reflective paper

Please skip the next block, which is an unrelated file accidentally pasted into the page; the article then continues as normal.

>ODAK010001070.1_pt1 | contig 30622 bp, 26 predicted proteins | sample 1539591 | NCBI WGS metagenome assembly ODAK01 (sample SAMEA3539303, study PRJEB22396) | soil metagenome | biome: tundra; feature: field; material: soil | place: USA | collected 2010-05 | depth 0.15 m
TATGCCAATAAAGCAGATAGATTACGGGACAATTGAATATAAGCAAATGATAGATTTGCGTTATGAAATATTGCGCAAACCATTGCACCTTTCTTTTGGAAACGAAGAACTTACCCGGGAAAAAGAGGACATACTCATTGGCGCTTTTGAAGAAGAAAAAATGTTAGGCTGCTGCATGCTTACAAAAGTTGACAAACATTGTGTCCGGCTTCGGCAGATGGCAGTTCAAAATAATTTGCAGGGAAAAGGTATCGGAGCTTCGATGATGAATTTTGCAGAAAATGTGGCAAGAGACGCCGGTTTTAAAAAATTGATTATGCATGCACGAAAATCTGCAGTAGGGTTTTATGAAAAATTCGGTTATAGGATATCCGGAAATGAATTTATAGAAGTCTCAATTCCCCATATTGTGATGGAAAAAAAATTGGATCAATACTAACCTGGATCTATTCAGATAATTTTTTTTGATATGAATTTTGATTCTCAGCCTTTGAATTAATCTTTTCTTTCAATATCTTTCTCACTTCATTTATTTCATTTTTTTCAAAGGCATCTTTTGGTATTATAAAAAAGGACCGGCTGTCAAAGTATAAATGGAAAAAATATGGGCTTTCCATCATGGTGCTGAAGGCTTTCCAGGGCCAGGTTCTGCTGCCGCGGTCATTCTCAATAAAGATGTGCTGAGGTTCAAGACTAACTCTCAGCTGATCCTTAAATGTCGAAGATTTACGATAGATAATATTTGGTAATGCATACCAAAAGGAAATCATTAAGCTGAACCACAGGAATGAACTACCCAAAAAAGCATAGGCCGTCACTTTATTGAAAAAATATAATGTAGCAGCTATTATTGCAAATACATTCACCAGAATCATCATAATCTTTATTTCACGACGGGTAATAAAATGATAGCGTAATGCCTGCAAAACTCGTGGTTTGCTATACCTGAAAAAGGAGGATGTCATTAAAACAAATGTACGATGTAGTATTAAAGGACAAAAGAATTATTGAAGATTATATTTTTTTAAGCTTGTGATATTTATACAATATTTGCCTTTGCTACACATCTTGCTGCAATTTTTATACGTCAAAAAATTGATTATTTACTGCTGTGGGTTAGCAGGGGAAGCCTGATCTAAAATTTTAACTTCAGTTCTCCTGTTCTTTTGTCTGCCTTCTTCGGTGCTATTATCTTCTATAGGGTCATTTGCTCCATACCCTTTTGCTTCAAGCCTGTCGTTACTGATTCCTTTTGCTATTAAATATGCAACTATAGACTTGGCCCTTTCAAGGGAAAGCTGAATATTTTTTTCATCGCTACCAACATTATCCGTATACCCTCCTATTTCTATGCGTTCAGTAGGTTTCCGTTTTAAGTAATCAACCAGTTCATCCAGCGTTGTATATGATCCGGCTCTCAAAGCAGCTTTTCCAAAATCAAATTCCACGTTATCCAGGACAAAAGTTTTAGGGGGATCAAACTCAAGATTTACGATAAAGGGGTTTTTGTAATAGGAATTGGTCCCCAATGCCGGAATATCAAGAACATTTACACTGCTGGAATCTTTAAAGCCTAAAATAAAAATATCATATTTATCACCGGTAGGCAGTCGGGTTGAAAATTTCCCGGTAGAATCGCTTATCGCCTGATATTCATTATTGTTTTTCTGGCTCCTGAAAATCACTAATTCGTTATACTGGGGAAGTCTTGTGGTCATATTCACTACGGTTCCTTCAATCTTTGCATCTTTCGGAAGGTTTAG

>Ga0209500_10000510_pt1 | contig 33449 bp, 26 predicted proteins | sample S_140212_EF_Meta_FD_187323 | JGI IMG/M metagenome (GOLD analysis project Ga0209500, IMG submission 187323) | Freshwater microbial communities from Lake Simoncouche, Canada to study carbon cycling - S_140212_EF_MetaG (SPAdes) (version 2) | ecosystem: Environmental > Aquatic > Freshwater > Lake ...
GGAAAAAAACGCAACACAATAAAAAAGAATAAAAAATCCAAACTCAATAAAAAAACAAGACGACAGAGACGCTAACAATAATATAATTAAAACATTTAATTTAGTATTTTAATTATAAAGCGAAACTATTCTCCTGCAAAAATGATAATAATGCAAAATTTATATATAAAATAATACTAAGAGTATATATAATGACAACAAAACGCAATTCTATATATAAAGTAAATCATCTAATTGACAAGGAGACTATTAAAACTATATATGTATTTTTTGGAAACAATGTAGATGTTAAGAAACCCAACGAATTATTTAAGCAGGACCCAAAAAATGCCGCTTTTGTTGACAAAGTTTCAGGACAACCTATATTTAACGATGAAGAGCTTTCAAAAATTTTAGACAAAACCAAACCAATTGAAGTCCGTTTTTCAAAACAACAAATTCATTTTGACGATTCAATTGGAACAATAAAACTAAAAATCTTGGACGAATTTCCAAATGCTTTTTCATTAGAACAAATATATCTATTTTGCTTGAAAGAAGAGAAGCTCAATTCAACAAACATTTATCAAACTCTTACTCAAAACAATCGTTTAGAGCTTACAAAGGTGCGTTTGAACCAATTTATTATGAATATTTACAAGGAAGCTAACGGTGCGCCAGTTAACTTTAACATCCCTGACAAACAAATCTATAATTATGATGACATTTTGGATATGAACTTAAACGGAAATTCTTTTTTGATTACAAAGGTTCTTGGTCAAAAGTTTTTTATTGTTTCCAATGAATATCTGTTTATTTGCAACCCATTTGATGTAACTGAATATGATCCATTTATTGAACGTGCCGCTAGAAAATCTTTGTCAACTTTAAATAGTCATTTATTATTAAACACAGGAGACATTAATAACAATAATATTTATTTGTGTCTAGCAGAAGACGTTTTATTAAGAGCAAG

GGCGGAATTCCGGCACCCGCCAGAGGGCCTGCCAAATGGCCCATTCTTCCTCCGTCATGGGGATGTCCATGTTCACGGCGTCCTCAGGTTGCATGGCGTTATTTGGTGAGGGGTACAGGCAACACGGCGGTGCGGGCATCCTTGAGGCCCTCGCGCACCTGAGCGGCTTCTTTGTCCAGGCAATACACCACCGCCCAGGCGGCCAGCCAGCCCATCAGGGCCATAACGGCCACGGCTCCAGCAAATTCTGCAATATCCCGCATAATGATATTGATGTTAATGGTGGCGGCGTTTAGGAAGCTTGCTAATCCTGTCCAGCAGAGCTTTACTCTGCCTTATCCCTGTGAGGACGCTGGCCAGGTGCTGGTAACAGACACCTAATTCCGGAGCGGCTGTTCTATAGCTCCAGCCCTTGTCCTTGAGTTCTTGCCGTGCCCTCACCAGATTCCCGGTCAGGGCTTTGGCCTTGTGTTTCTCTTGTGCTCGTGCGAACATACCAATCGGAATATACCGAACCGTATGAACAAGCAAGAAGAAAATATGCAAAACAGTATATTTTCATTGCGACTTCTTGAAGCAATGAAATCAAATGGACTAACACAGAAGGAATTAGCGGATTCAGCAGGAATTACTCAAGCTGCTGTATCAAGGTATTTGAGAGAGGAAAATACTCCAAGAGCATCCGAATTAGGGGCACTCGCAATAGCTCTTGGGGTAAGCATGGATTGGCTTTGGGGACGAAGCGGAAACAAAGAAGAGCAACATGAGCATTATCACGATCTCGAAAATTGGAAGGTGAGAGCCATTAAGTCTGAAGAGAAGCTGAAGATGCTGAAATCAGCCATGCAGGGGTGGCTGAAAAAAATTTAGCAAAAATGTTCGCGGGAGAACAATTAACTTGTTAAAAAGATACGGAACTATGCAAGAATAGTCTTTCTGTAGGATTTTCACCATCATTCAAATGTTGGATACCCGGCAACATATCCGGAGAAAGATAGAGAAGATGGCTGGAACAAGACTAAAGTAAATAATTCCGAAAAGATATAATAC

Assignment overview: This writing assignment invites you to reflect on Emily’s experience and then decide whether the U.S. should broaden the inclusion criteria for assisted dying to include intractable psychological suffering. Would you be willing to participate? Assignment instructions: In November 2015, the Economist invited subscribers to visit their film site to watch “24 & Ready to Die,” a narrative about Emily, a young woman who found life unbearable and requested physician assisted dying under Belgium’s euthanasia law. The release of this narrative followed an influential article in The New Yorker entitled “The Death Treatment” by Rachel Aviv (June 22, 2015) critiquing euthanasia as a “treatment” for incurable psychological suffering. While many are adamantly against any physician involvement in suicide or euthanasia and others adamant proponents of the same, the majority of us are unsure of what we ought to think and believe about these as options in a moral society, about what role physicians and other clinicians should play in counseling and assisting, and about what the criteria should be, including whether or not incurable psychological suffering is sufficient ground for a request to end one’s life. Your paper should answer the following questions: Should Assisted Suicide and Euthanasia be allowed for patients who suffer from severe and incurable distress, including psychological disorders? In what way, if any, should clinicians’ beliefs about assisted dying inform what they say or don’t say when counseling patients who want to control how and when they die? What value does a film like “24 & Ready to Die” have in educating the public about assisted suicide and euthanasia?